After an abortive attempt to loot and pillage the undead-infested necropolis of Ëabar, Zosia managed to make a retreat back across the straits to the great city of Hyarfalas. There she booked into a respectable hotel to recuperate, and to plan her next step.
The feeling had been growing in her for a while that she really should see her daughter again, now a druid and as far as she knew, somewhere in the peninsula of the Druid's Tongue far to the north. They had not seen each other for some time; Zosia was unsure of exactly how long, since she'd spent quite a long time at one stage being steadily eaten (first by a dragon, then by bugs) in a cave somewhere, until circumstances killed off enough of the bugs to allow her to regenerate sufficiently to drag herself away.
Zosia's nebulous feeling turned gradually into a positive foreboding, and she decided that she should act on it. One doesn't get pushed around by gods and things for long without learning to trust one's feelings, so she liquidated her assets as far as possible, bought some supplies for the journey, and joined the next caravan north.
Stingy as ever when it comes to parting with a copper penny, she elected to travel with the hoi-polloi rather than springing for a comfortable place in one of the first-class howdahs, and set off one morning through the rain showers and the piles of elephant dung left by the other rich folks at the head of the caravan.
The first part of the day was spent travelling through the outskirts of the city, through gardens, orchards and paddy fields. About mid-afternoon the caravan was disrupted briefly by a rogue elephant which rampaged across the trail, being chased by a bevy of excited peasants trying to keep it from destroying anything too valuable until it calmed down. Zosia, not wanting to kill the beast, and not having any entrapping spells, blinded it. Unfortunately, since it was already pretty much blind with hormone-induced rage, it had little effect except to make it blunder a bit more than it already was. The beast trampled through the caravan, fortunately without actually trampling on the caravan, and disappeared into the fields on the other side of the track, still followed by the hooting peasantry.
The end of the day's journey brought the caravan to the edge of the jungle proper, to a waystation consisting of a few bamboo stilt-houses and stables where the weary travellers could buy food and, for those able to afford it, sleep out of the rain. Confident that they were still in safe, civilized lands, the weary travellers settled down to sleep without a second thought. The caravan guards were perhaps a little less watchful than they might have been, and were completely surprised by the attack of an orc raiding party who rampaged into the waystation, killing as they came.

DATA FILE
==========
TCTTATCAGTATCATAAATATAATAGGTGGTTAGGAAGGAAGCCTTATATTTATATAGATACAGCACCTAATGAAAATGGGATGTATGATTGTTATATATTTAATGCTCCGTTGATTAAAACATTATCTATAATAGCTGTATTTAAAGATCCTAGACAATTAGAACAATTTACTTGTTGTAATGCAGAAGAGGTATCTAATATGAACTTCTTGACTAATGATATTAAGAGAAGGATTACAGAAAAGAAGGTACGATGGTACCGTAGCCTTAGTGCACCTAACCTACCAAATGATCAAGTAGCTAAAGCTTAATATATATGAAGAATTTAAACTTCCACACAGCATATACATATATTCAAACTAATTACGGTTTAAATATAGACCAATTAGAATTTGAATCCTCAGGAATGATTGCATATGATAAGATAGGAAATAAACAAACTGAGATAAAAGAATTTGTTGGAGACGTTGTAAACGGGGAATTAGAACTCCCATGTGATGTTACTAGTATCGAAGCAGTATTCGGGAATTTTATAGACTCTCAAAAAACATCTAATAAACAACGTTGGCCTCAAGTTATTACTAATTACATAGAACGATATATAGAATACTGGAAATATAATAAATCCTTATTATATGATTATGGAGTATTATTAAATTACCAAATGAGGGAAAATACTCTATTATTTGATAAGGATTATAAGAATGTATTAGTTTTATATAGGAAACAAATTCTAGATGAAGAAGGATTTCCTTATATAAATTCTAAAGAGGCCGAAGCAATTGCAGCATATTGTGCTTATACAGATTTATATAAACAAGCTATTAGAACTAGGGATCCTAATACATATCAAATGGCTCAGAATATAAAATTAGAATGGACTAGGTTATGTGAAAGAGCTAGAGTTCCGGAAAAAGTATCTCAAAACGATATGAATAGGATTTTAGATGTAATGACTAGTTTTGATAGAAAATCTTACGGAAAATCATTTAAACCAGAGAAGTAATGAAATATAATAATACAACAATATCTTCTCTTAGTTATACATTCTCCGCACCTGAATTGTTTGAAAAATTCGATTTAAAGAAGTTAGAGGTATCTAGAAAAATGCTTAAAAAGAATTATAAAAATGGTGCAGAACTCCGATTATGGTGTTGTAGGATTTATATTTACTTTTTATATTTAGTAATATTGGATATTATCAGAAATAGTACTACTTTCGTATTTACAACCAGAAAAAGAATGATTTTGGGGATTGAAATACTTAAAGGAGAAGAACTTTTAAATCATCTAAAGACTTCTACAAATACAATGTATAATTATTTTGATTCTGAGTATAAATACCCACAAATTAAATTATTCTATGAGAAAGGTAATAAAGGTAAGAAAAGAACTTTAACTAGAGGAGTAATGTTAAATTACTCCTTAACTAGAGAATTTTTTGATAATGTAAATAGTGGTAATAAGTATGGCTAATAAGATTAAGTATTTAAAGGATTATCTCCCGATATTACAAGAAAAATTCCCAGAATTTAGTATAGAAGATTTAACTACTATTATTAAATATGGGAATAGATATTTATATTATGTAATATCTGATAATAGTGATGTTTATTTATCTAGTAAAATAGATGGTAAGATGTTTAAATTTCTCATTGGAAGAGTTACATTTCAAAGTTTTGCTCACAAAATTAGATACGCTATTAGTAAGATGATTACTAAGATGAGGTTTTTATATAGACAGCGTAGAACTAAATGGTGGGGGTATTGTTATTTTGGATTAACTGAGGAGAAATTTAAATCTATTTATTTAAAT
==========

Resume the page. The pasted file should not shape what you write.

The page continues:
Zosia was woken by the commotion and sprang into action, chopping and hewing with a will and casting spells left and right. She engaged in a fireball duel with a tiny wizened orc shaman which left him dead and all of the waystation buildings (except the dormitory outhouse) burned to the ground. Alas, Zosia was forced to destroy the settlement in order to save it. Hey-ho. Fortunately, her part in the burning went unwitnessed by anyone who survived the night, so instead she was showered in kudos by those who had seen her chopping and slicing her way through the raiders in a more traditional fashion.
Regrettably, while the orcish suicide squad was distracting everyone, the main body got away with their main target — the caravan's elephants. The theft was discovered quite soon, but nobody was terribly keen on charging off into the jungle after them and risking being ambushed with poisoned arrows. That meant an unavoidable delay while the caravan master sent back to the city for new elephants; the first-class passengers began complaining vociferously and the waystation proprietors began resignedly to rebuild their burnt-out station.
The elephants arrived late in the day, two days after the evening of the fight, and the following morning the caravan was underway again. The trail through the jungle was hard work for those not on top of elephants, but the caravan made excellent time nevertheless. Zosia was coming to understand why people wore so little — and especially why they didn't tend to walk long distances wearing heavy armour. Even her light elvish chain began to gall her, and sweating became the natural order of things. Fungus started to grow in inconvenient places.
After nearly a week of solid toil, without any particular danger except from a tiger which paced the caravan for most of one day before bounding off into the bush, the caravan at last broke out of the jungle and came down to Agna on the coast. Zosia looked forward with anticipation to a bath.